The Silo Effect: The Peril of Expertise and the Promise of Breaking Down Barriers
From award-winning columnist and journalist Gillian Tett comes a brilliant examination of how our tendency to create functional departments – silos – hinders our work…and how some people and organisations can break those silos down to unleash innovation.
One of the characteristics of industrial age enterprises is that they are organised around functional departments. This organisational structure results in both limited information and restricted thinking. The Silo Effect asks these basic questions: why do humans working in modern institutions collectively act in ways that sometimes seem stupid? Why do normally clever people fail to see risks and opportunities that later seem blindingly obvious? Why, as psychologist Daniel Kahneman put it, are we sometimes so “blind to our own blindness”?
Gillian Tett serves as US managing editor, leading the Financial Times editorial operations in the region across all platforms. She writes weekly columns for the Financial Times, covering a range of economic, financial, political and social issues throughout the globe.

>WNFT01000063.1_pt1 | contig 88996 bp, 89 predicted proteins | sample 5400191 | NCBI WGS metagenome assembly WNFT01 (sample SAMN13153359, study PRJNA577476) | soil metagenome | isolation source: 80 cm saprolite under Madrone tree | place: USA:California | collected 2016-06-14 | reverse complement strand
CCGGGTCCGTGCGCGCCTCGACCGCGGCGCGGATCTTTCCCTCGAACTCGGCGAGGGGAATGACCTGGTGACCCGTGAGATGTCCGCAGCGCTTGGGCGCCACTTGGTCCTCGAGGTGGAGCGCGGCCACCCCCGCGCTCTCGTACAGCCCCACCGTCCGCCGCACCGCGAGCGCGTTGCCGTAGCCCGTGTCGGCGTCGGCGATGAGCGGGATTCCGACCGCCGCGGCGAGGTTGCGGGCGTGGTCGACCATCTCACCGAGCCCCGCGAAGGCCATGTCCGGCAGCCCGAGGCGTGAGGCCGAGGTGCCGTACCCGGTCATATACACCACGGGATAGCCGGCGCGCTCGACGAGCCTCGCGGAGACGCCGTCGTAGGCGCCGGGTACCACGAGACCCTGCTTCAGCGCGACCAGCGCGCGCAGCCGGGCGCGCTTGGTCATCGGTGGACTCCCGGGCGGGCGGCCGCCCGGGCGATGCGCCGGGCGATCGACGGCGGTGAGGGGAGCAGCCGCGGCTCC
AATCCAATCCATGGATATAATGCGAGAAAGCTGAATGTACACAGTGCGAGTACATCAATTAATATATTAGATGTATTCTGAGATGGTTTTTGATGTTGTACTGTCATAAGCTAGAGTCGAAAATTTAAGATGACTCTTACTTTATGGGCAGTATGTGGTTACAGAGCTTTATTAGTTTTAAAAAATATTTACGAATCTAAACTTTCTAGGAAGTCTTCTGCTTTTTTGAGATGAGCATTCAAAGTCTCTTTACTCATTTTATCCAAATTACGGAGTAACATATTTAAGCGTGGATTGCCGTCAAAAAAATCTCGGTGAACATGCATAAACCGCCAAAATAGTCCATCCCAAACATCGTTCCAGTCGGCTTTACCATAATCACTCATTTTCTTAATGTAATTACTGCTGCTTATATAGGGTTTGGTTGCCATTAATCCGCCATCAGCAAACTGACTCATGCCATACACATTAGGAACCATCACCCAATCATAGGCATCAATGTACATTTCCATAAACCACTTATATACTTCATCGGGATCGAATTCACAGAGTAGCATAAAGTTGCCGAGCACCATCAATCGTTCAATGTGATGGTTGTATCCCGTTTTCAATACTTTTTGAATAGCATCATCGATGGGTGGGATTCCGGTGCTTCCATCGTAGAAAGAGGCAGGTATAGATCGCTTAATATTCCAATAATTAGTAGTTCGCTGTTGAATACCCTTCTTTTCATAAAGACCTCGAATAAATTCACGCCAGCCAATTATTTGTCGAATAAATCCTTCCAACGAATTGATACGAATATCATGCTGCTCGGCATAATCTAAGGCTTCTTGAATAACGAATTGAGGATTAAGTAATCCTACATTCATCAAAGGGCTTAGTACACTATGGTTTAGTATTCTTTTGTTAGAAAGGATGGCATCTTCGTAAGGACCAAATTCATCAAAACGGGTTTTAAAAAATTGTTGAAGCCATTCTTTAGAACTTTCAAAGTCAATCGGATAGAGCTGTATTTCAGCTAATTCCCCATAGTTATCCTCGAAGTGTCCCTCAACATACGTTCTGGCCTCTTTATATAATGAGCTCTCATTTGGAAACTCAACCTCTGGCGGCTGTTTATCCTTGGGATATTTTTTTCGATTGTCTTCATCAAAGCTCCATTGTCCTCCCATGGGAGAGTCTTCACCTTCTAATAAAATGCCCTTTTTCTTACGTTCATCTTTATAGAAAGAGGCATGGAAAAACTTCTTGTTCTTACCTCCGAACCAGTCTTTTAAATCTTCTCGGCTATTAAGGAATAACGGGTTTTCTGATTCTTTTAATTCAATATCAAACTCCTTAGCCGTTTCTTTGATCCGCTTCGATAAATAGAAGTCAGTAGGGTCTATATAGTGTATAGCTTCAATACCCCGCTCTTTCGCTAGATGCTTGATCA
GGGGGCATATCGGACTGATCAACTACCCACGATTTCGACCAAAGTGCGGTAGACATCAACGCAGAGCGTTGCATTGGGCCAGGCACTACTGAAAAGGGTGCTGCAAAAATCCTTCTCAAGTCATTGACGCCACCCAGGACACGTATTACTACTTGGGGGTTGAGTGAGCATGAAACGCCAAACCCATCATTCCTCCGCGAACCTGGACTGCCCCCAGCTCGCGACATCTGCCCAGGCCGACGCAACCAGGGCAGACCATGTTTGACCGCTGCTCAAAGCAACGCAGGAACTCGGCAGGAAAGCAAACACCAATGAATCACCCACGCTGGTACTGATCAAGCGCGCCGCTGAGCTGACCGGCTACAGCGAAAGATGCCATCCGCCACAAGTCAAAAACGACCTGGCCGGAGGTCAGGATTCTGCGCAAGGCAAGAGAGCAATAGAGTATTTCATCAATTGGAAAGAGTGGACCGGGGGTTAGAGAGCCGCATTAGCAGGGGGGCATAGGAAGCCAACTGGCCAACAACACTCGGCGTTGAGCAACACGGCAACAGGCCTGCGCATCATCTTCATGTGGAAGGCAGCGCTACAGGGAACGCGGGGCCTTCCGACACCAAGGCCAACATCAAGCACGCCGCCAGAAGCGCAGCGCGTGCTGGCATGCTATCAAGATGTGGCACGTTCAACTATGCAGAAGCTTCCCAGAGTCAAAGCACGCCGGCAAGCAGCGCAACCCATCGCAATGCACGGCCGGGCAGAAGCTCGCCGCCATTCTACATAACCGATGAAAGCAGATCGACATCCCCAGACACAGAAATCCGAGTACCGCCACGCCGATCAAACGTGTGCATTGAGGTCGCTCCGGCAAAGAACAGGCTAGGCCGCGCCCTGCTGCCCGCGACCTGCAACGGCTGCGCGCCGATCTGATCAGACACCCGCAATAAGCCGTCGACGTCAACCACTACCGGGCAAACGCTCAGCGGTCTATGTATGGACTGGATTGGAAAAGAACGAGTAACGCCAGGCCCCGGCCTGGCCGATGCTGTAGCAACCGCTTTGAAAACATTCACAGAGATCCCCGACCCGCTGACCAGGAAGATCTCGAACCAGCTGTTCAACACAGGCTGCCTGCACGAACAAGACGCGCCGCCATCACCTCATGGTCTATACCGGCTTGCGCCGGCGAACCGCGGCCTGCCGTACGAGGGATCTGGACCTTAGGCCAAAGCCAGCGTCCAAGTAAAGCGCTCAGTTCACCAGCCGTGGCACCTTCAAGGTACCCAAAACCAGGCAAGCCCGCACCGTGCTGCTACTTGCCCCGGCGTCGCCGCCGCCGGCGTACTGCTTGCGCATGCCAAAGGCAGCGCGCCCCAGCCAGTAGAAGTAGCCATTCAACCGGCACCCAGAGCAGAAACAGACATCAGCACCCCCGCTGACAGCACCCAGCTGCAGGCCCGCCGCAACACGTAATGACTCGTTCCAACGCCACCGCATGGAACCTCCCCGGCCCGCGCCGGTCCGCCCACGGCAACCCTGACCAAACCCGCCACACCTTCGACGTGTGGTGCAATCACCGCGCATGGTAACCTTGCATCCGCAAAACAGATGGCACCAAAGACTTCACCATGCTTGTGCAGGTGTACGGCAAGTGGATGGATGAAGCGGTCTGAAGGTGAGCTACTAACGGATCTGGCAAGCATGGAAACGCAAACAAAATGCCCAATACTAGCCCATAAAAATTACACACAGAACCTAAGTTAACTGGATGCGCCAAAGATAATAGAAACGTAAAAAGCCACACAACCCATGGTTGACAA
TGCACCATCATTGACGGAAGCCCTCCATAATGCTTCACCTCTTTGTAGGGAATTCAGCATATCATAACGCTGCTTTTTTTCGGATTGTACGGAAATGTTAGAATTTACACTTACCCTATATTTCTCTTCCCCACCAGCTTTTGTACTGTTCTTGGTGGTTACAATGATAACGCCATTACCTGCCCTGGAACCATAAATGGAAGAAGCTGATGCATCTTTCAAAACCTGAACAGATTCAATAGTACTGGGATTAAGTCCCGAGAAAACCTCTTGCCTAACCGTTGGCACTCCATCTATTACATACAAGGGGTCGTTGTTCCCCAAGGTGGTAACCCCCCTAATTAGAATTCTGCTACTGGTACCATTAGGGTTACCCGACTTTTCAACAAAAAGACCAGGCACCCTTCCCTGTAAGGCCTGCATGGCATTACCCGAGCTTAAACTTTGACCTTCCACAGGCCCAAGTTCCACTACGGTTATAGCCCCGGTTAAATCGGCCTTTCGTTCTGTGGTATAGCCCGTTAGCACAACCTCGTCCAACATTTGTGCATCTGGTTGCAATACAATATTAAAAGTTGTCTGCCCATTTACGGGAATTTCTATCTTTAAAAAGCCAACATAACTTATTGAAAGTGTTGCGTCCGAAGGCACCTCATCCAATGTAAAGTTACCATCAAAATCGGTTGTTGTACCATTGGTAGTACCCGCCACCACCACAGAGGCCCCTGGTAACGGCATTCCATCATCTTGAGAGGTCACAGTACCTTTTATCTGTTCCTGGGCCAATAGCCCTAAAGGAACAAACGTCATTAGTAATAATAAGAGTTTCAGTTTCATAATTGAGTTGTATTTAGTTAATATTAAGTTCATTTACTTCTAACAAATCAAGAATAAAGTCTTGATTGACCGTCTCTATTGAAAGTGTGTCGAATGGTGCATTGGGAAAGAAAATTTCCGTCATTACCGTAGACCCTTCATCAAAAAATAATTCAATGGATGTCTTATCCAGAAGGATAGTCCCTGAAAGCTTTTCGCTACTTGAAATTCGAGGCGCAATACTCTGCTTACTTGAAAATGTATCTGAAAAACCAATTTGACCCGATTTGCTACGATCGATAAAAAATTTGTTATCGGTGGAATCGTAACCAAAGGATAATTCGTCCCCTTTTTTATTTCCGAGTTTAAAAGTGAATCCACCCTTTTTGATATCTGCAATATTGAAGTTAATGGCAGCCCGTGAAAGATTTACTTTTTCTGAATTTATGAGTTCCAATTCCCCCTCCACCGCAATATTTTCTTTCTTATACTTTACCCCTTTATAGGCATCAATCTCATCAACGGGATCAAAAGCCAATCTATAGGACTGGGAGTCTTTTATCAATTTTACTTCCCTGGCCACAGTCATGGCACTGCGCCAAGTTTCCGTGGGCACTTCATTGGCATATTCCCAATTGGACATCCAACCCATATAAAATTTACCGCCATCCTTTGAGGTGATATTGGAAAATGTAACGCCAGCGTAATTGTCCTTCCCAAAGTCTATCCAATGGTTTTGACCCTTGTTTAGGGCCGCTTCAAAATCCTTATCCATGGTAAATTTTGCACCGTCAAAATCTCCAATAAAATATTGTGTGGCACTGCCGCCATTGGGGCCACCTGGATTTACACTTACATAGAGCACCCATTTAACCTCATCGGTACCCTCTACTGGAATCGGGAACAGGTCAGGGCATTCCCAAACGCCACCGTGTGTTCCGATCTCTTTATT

Tett’s past roles at the FT have included US managing editor (2010-2012), assistant editor, capital markets editor, deputy editor of the Lex column, Tokyo bureau chief, and a reporter in Russia and Brussels. In 2015, Tett was given an honorary doctorate from Lancaster University in the UK, one of the top ten British universities. In 2014, she was named Columnist of the Year in the British Press Awards and was the first recipient of the Royal Anthropological Institute Marsh Award.
Her other honors include a SABEW Award for best feature article (2012), President’s Medal by the British Academy (2011), being recognized as Journalist of the Year (2009) and Business Journalist of the Year (2008) by the British Press Awards, and as Senior Financial Journalist of the Year (2007) by the Wincott Awards.
“In The Silo Effect [Tett] applies her anthropologist's lens to the problem of why so many organizations still suffer from a failure to communicate. It's a profound idea, richly analyzed.”